Make something more powerful; especially, add speed to an engine. For example, He was riding around in that car he'd souped up, or They had to soup up the sound system for the outdoor concert. [Slang; c. 1930]
in the soupOLD-FASHIONED
If someone or something is in the soup, they are in trouble. She's landed herself in the soup again with her unwise remarks. A recession could put oil markets right back in the soup.
alphabet soupincomprehensible or confusing language, typically containing many abbreviations or symbols. informal
The expression alludes to a kind of clear soup containing pasta in the form of letters.
2000 Montreal Mirror Like the IMF, WB, WTO and the rest of the alphabet soup, the FTAA is yet another engine of global capital.
duck soupan easy task, or someone easy to overcome. North American informal
from soup to nutsfrom beginning to end; completely. North American informal
Soup is likely to feature as the first course of a formal meal, while a selection of nuts may be offered as the final one.
in the soupin trouble. informal
be in the ˈsoup,
land yourself/somebody in the ˈsoup(informal) be in, or get yourself or somebody into, trouble or difficulties: If we don’t get paid soon, we’ll be in the soup. ♢ I’ve really landed myself in the soup this time; I’ve crashed my father’s car.
from ˌsoup to ˈnuts(American English, informal) from beginning to end: She told me the whole story from soup to nuts.
This refers to a long meal that often begins with soup and ends with nuts.
To modify something so as to increase its capacity to perform or satisfy, especially to add horsepower or greater speed potential to an engine or a vehicle: The mechanic souped the car up with racing tires and a bigger engine. I souped up my computer with a faster processor and a liquid cooling system.
n. initialisms and acronyms in general. Just look at the telephone book! You can’t find anything because it’s filled with alphabet soup.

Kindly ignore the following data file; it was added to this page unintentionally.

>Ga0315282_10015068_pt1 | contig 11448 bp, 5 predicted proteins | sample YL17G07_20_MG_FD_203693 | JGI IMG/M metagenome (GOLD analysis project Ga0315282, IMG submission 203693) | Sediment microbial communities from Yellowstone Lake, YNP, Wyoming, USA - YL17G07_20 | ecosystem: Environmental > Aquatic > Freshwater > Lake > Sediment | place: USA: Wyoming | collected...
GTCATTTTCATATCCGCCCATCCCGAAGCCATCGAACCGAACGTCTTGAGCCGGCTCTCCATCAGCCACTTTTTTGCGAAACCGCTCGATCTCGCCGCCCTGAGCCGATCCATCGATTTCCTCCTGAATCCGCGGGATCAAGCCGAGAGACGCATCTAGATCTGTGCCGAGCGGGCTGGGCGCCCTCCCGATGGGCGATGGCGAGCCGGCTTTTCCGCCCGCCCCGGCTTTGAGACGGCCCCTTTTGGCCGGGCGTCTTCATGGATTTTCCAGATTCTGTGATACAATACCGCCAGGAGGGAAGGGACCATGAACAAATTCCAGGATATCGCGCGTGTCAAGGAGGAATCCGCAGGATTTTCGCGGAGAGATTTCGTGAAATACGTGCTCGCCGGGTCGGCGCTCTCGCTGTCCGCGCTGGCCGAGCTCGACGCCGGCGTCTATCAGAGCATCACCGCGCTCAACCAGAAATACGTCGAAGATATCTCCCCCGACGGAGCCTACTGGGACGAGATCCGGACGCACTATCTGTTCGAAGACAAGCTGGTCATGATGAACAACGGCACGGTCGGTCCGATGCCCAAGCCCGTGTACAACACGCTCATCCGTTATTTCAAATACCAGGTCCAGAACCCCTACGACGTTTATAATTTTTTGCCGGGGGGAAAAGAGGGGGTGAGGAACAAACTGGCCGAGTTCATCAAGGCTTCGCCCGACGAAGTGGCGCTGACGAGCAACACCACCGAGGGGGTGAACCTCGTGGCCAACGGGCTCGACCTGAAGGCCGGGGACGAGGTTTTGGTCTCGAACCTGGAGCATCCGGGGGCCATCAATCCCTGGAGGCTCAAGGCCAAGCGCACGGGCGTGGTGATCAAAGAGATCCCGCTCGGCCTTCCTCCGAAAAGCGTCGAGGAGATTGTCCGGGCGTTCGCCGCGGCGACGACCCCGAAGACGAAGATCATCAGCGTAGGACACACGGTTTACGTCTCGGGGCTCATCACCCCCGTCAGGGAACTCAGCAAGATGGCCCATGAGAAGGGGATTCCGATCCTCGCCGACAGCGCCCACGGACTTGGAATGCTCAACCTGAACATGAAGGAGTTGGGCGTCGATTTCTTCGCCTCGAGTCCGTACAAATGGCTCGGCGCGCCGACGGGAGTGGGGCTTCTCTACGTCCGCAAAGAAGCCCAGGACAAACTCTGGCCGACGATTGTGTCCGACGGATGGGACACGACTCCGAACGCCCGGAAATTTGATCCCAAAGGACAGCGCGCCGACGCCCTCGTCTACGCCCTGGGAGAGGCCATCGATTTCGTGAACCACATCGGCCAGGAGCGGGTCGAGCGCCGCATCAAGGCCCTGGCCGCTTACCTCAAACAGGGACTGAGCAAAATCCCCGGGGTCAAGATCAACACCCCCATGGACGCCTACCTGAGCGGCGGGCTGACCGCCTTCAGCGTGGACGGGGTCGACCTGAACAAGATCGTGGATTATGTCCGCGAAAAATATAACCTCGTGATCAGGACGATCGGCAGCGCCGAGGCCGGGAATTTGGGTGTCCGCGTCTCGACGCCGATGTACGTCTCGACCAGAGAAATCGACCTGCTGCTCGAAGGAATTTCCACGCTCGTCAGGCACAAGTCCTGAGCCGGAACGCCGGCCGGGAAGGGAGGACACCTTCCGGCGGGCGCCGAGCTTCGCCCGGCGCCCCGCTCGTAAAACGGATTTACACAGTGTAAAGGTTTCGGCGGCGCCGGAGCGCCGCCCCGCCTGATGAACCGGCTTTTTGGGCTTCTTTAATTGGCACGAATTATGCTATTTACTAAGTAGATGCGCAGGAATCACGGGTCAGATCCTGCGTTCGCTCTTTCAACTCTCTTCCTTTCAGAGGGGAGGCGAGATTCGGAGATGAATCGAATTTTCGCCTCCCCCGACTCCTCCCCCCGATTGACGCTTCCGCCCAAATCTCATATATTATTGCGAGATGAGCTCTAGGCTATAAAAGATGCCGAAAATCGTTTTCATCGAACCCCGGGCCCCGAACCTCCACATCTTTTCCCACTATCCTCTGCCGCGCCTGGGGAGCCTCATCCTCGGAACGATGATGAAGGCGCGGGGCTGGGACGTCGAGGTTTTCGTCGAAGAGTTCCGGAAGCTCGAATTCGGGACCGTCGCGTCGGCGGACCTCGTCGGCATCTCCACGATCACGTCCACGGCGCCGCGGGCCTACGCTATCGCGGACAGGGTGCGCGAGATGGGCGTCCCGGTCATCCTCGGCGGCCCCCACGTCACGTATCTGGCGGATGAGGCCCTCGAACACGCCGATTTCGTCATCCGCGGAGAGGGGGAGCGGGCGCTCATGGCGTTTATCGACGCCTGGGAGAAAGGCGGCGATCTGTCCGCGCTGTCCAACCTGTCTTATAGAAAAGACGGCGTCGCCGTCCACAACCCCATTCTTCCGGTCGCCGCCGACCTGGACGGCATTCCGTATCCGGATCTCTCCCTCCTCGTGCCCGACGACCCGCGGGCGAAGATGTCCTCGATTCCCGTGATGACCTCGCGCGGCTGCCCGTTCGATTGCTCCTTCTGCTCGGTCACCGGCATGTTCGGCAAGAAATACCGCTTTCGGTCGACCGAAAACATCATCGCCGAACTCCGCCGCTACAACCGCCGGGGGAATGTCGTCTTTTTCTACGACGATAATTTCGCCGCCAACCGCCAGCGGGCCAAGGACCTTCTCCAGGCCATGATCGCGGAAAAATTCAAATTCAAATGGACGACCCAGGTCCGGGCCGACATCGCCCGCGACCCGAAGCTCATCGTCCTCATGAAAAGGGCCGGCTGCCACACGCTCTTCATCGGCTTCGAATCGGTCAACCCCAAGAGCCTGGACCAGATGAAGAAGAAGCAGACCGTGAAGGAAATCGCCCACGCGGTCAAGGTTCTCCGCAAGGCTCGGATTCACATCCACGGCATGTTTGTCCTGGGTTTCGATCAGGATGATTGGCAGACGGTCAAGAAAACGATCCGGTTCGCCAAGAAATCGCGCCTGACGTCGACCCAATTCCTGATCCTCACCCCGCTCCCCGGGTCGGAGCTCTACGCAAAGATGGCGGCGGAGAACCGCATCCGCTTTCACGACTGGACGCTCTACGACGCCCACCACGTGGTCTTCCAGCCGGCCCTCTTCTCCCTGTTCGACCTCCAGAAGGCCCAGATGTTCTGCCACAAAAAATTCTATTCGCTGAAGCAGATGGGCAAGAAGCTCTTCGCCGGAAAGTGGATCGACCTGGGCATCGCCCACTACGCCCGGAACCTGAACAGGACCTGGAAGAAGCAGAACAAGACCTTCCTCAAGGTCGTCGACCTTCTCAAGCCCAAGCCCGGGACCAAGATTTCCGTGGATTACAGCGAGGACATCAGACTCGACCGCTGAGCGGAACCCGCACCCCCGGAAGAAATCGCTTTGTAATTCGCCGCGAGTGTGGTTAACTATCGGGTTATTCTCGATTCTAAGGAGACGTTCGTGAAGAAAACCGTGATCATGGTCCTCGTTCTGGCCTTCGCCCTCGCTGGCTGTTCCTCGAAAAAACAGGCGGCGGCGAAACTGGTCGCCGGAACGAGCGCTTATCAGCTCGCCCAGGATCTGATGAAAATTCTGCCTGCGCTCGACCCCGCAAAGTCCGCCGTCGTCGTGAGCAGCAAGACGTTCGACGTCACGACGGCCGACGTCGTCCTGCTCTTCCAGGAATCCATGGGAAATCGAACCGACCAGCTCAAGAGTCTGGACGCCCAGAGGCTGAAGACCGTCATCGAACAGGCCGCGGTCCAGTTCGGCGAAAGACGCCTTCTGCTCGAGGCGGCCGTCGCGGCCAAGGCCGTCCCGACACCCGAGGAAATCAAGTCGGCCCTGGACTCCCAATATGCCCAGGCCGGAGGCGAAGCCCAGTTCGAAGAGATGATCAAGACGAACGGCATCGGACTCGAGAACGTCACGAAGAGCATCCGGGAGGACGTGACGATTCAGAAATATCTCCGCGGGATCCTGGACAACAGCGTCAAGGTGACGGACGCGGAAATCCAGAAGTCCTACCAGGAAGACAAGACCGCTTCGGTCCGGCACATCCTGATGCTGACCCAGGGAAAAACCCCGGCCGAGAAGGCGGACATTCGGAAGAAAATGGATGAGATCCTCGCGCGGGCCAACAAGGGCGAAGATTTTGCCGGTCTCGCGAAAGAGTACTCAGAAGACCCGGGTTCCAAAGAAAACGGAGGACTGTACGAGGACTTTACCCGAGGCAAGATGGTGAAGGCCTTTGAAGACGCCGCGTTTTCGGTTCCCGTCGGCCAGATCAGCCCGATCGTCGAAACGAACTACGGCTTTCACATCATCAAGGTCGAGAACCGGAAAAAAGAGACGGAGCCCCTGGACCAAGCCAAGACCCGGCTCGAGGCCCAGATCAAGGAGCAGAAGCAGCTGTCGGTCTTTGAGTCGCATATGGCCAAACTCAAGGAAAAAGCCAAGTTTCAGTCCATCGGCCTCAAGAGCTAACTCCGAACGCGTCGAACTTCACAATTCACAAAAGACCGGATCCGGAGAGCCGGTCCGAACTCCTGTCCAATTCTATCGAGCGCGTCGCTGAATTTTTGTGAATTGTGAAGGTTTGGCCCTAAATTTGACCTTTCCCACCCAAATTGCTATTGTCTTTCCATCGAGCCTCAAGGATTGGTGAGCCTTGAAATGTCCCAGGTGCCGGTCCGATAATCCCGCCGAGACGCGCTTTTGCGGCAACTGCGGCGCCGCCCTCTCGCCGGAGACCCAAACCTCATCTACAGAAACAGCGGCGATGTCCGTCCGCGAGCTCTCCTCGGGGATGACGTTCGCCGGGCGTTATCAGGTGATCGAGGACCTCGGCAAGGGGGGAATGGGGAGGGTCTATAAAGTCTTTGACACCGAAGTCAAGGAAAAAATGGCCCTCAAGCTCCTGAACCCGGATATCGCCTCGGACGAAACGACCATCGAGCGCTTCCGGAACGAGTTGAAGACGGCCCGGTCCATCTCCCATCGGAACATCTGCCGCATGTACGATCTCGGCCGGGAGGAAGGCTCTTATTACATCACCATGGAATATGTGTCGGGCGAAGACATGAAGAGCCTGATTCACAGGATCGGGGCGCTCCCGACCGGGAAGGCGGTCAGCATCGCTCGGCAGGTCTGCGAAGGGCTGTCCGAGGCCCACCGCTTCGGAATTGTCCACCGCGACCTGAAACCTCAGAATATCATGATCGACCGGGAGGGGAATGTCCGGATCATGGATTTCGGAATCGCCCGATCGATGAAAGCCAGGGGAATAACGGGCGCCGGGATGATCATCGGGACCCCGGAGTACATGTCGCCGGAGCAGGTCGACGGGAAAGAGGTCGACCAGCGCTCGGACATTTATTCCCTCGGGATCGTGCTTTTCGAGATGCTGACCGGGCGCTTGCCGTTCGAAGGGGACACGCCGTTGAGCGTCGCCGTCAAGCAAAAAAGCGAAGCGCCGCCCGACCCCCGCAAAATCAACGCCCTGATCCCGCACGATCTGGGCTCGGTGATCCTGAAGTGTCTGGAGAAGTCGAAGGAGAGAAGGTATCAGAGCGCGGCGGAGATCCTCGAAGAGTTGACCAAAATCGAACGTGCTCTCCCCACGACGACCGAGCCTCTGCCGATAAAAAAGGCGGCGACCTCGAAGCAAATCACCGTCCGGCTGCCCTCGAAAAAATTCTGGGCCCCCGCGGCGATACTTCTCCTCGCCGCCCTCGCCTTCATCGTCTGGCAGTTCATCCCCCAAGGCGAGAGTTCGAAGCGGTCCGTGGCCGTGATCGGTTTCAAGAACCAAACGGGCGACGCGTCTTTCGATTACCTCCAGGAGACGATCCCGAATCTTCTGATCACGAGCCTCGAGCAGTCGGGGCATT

n. catsup; ketchup. Do you want some cat-soup on your burger?
everything from soup to nutsand everything from A to Z and everything but the kitchen sink
n. everything imaginable. (Colloquial.) I have everything from soup to nuts in my briefcase. He brought everything but the kitchen sink.
in the soup
mod. in trouble. I’m in the soup with the boss.
laughing soupand laughing water
n. liquor; champagne. This laughing water tickles my nose. Laughing soup flowed like fury at the reception.
n. vodka. (This liquor is typically made from potatoes.) Have a bit of this potato soup, why don’t you?
n. nitroglycerin, a liquid explosive. (Underworld.) Lefty was a master with the soup till he blew off his hand.
in. Dinner is ready. Time to eat! Soup’s on!
n. something impossibly messy or impossible to deal with. This whole project is just a soup sandwich. I’ll never get it straightened out.
soup something up
tv. to increase the power of something. (see also souped up.) If only I could soup up this computer to run just a little faster.
mod. made more powerful. Why do all cars driven by males under the age of twenty have to be souped up?
n. a mustache. Jerry had a big bushy soup-strainer that he was very proud of.
in the soupSlang
Having difficulties; in trouble.
Easy to accomplish. The first appearance of the phrase was in a 1902 newspaper cartoon that had nothing to do with ducks. Not then and not now has anybody been able to suggest a likely derivation. If you're interested in an expression that makes sense, try the equivalent, “as easy as falling off a log.”